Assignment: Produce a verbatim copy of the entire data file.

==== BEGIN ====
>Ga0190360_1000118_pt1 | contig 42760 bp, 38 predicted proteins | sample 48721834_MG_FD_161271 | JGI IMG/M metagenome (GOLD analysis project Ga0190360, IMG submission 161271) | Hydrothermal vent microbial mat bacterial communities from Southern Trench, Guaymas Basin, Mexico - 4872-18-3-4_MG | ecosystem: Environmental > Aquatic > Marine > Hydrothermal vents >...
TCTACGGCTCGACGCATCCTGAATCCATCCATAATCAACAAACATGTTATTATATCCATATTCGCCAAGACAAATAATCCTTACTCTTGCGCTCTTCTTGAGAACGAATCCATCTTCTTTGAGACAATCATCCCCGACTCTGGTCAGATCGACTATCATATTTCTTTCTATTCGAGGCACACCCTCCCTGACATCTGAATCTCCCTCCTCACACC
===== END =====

>Ga0190360_1000118_pt1 | contig 42760 bp, 38 predicted proteins | sample 48721834_MG_FD_161271 | JGI IMG/M metagenome (GOLD analysis project Ga0190360, IMG submission 161271) | Hydrothermal vent microbial mat bacterial communities from Southern Trench, Guaymas Basin, Mexico - 4872-18-3-4_MG | ecosystem: Environmental > Aquatic > Marine > Hydrothermal vents >...
TCTACGGCTCGACGCATCCTGAATCCATCCATAATCAACAAACATGTTATTATATCCATATTCGCCAAGACAAATAATCCTTACTCTTGCGCTCTTCTTGAGAACGAATCCATCTTCTTTGAGACAATCATCCCCGACTCTGGTCAGATCGACTATCATATTTCTTTCTATTCGAGGCACACCCTCCCTGACATCTGAATCTCCCTCCTCACACC